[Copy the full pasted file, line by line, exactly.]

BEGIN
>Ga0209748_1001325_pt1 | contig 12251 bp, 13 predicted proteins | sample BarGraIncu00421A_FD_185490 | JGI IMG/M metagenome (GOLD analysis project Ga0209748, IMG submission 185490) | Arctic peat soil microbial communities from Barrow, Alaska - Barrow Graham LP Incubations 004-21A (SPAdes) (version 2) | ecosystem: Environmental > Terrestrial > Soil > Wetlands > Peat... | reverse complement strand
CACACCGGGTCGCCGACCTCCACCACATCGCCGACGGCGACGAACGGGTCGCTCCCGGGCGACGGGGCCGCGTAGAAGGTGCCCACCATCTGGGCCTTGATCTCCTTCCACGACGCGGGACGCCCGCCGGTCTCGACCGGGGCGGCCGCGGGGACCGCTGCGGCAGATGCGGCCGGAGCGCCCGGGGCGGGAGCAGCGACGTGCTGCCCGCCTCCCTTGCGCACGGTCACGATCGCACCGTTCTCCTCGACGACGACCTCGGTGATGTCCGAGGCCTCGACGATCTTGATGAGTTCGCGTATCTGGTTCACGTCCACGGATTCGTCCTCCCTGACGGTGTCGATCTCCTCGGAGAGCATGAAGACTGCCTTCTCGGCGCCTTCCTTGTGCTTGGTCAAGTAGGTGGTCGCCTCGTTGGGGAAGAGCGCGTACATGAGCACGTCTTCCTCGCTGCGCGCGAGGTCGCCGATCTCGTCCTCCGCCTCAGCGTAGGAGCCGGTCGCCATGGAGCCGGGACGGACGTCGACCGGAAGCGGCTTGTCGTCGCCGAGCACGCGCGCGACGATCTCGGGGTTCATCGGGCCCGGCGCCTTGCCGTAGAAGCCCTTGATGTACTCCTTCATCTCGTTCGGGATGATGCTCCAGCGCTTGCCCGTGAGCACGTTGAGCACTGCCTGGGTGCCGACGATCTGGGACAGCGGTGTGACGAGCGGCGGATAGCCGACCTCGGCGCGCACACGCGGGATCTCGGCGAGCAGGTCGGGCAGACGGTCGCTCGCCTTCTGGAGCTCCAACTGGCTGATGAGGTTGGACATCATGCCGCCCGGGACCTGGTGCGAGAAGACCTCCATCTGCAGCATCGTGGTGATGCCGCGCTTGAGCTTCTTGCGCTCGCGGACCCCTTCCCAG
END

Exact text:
>Ga0209748_1001325_pt1 | contig 12251 bp, 13 predicted proteins | sample BarGraIncu00421A_FD_185490 | JGI IMG/M metagenome (GOLD analysis project Ga0209748, IMG submission 185490) | Arctic peat soil microbial communities from Barrow, Alaska - Barrow Graham LP Incubations 004-21A (SPAdes) (version 2) | ecosystem: Environmental > Terrestrial > Soil > Wetlands > Peat... | reverse complement strand
CACACCGGGTCGCCGACCTCCACCACATCGCCGACGGCGACGAACGGGTCGCTCCCGGGCGACGGGGCCGCGTAGAAGGTGCCCACCATCTGGGCCTTGATCTCCTTCCACGACGCGGGACGCCCGCCGGTCTCGACCGGGGCGGCCGCGGGGACCGCTGCGGCAGATGCGGCCGGAGCGCCCGGGGCGGGAGCAGCGACGTGCTGCCCGCCTCCCTTGCGCACGGTCACGATCGCACCGTTCTCCTCGACGACGACCTCGGTGATGTCCGAGGCCTCGACGATCTTGATGAGTTCGCGTATCTGGTTCACGTCCACGGATTCGTCCTCCCTGACGGTGTCGATCTCCTCGGAGAGCATGAAGACTGCCTTCTCGGCGCCTTCCTTGTGCTTGGTCAAGTAGGTGGTCGCCTCGTTGGGGAAGAGCGCGTACATGAGCACGTCTTCCTCGCTGCGCGCGAGGTCGCCGATCTCGTCCTCCGCCTCAGCGTAGGAGCCGGTCGCCATGGAGCCGGGACGGACGTCGACCGGAAGCGGCTTGTCGTCGCCGAGCACGCGCGCGACGATCTCGGGGTTCATCGGGCCCGGCGCCTTGCCGTAGAAGCCCTTGATGTACTCCTTCATCTCGTTCGGGATGATGCTCCAGCGCTTGCCCGTGAGCACGTTGAGCACTGCCTGGGTGCCGACGATCTGGGACAGCGGTGTGACGAGCGGCGGATAGCCGACCTCGGCGCGCACACGCGGGATCTCGGCGAGCAGGTCGGGCAGACGGTCGCTCGCCTTCTGGAGCTCCAACTGGCTGATGAGGTTGGACATCATGCCGCCCGGGACCTGGTGCGAGAAGACCTCCATCTGCAGCATCGTGGTGATGCCGCGCTTGAGCTTCTTGCGCTCGCGGACCCCTTCCCAG